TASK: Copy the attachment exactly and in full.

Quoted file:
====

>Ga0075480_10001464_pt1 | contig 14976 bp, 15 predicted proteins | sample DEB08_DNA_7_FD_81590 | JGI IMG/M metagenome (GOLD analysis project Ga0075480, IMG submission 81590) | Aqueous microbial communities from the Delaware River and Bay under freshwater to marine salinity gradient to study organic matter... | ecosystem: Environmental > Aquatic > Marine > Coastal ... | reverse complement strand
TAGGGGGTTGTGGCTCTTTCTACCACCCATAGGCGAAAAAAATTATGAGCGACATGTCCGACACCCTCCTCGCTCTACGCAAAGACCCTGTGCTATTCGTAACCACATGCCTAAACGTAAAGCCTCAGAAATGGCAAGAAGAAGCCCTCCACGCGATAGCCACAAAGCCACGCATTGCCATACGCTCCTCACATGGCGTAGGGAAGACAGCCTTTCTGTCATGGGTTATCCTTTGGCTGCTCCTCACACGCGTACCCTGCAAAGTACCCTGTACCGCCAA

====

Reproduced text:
>Ga0075480_10001464_pt1 | contig 14976 bp, 15 predicted proteins | sample DEB08_DNA_7_FD_81590 | JGI IMG/M metagenome (GOLD analysis project Ga0075480, IMG submission 81590) | Aqueous microbial communities from the Delaware River and Bay under freshwater to marine salinity gradient to study organic matter... | ecosystem: Environmental > Aquatic > Marine > Coastal ... | reverse complement strand
TAGGGGGTTGTGGCTCTTTCTACCACCCATAGGCGAAAAAAATTATGAGCGACATGTCCGACACCCTCCTCGCTCTACGCAAAGACCCTGTGCTATTCGTAACCACATGCCTAAACGTAAAGCCTCAGAAATGGCAAGAAGAAGCCCTCCACGCGATAGCCACAAAGCCACGCATTGCCATACGCTCCTCACATGGCGTAGGGAAGACAGCCTTTCTGTCATGGGTTATCCTTTGGCTGCTCCTCACACGCGTACCCTGCAAAGTACCCTGTACCGCCAA